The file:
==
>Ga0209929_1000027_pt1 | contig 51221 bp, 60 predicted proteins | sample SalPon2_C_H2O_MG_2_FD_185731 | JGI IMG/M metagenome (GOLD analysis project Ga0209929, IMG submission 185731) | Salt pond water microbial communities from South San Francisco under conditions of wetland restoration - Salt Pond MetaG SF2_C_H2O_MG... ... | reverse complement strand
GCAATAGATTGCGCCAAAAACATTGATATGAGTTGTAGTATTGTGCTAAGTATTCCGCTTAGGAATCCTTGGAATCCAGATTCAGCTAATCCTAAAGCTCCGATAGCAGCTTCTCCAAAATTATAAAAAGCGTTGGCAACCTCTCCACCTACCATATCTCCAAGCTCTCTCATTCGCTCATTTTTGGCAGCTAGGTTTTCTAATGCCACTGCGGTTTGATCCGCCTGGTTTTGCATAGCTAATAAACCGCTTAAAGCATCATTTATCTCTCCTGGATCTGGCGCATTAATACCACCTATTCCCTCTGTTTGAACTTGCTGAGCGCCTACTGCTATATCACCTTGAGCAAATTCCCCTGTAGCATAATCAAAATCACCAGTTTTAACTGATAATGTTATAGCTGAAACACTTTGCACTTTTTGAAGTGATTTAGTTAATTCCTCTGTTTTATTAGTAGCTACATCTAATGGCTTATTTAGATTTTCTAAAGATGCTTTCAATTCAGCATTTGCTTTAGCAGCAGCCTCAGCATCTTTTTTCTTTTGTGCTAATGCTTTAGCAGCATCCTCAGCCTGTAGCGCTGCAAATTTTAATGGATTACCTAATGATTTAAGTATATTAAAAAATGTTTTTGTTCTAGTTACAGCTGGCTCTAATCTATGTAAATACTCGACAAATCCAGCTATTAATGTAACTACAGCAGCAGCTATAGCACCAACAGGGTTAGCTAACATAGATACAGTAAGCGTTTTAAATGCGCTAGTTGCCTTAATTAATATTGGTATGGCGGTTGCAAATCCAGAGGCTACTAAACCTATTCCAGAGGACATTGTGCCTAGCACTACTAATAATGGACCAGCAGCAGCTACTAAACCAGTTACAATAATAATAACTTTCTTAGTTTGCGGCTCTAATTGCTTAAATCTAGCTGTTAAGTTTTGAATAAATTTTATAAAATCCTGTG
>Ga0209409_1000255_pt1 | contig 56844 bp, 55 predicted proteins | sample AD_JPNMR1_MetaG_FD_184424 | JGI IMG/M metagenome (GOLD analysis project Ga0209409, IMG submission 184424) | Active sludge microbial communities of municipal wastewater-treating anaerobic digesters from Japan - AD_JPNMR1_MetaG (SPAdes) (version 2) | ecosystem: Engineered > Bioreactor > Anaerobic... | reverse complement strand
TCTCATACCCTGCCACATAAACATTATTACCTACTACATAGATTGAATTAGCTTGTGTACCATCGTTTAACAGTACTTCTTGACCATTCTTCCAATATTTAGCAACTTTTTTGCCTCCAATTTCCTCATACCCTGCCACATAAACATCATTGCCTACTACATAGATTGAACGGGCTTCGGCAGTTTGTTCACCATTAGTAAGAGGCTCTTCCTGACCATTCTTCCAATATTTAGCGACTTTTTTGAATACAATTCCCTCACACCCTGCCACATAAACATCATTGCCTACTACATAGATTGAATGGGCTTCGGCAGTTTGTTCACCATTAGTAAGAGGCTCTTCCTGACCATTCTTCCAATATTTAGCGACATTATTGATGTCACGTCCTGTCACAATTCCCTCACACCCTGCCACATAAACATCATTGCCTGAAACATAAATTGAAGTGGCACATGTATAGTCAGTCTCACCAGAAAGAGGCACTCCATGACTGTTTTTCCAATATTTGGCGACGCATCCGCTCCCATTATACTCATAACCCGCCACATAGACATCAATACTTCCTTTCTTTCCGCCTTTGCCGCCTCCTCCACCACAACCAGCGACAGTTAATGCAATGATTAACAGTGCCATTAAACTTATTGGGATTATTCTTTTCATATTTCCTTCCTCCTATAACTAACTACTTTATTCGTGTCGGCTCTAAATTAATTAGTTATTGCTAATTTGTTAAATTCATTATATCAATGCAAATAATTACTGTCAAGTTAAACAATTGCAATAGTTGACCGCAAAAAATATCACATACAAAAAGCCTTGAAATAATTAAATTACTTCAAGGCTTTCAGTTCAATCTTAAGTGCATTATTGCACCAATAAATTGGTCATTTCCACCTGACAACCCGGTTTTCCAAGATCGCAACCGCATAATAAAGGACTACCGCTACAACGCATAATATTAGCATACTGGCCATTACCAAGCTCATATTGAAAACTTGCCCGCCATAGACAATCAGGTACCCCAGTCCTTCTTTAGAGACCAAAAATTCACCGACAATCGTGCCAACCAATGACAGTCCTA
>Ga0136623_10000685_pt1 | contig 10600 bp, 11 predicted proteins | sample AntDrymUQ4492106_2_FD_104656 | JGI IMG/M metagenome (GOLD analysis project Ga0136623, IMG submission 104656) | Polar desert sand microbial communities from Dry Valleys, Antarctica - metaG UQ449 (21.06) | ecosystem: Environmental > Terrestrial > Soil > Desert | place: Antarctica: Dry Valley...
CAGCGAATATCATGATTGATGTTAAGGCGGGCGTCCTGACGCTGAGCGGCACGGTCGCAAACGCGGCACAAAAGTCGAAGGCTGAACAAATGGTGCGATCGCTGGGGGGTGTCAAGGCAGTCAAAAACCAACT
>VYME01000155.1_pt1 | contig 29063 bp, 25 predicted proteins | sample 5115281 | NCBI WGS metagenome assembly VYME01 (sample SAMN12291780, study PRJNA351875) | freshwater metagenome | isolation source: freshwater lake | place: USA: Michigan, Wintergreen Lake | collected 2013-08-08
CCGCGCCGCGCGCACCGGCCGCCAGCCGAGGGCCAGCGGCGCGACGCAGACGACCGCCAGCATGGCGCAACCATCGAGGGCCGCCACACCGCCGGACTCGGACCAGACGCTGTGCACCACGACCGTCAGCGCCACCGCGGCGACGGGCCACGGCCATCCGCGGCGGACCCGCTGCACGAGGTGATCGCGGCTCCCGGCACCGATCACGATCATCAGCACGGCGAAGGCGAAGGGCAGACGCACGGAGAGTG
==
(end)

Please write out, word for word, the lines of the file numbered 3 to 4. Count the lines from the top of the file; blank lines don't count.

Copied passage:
>Ga0209409_1000255_pt1 | contig 56844 bp, 55 predicted proteins | sample AD_JPNMR1_MetaG_FD_184424 | JGI IMG/M metagenome (GOLD analysis project Ga0209409, IMG submission 184424) | Active sludge microbial communities of municipal wastewater-treating anaerobic digesters from Japan - AD_JPNMR1_MetaG (SPAdes) (version 2) | ecosystem: Engineered > Bioreactor > Anaerobic... | reverse complement strand
TCTCATACCCTGCCACATAAACATTATTACCTACTACATAGATTGAATTAGCTTGTGTACCATCGTTTAACAGTACTTCTTGACCATTCTTCCAATATTTAGCAACTTTTTTGCCTCCAATTTCCTCATACCCTGCCACATAAACATCATTGCCTACTACATAGATTGAACGGGCTTCGGCAGTTTGTTCACCATTAGTAAGAGGCTCTTCCTGACCATTCTTCCAATATTTAGCGACTTTTTTGAATACAATTCCCTCACACCCTGCCACATAAACATCATTGCCTACTACATAGATTGAATGGGCTTCGGCAGTTTGTTCACCATTAGTAAGAGGCTCTTCCTGACCATTCTTCCAATATTTAGCGACATTATTGATGTCACGTCCTGTCACAATTCCCTCACACCCTGCCACATAAACATCATTGCCTGAAACATAAATTGAAGTGGCACATGTATAGTCAGTCTCACCAGAAAGAGGCACTCCATGACTGTTTTTCCAATATTTGGCGACGCATCCGCTCCCATTATACTCATAACCCGCCACATAGACATCAATACTTCCTTTCTTTCCGCCTTTGCCGCCTCCTCCACCACAACCAGCGACAGTTAATGCAATGATTAACAGTGCCATTAAACTTATTGGGATTATTCTTTTCATATTTCCTTCCTCCTATAACTAACTACTTTATTCGTGTCGGCTCTAAATTAATTAGTTATTGCTAATTTGTTAAATTCATTATATCAATGCAAATAATTACTGTCAAGTTAAACAATTGCAATAGTTGACCGCAAAAAATATCACATACAAAAAGCCTTGAAATAATTAAATTACTTCAAGGCTTTCAGTTCAATCTTAAGTGCATTATTGCACCAATAAATTGGTCATTTCCACCTGACAACCCGGTTTTCCAAGATCGCAACCGCATAATAAAGGACTACCGCTACAACGCATAATATTAGCATACTGGCCATTACCAAGCTCATATTGAAAACTTGCCCGCCATAGACAATCAGGTACCCCAGTCCTTCTTTAGAGACCAAAAATTCACCGACAATCGTGCCAACCAATGACAGTCCTA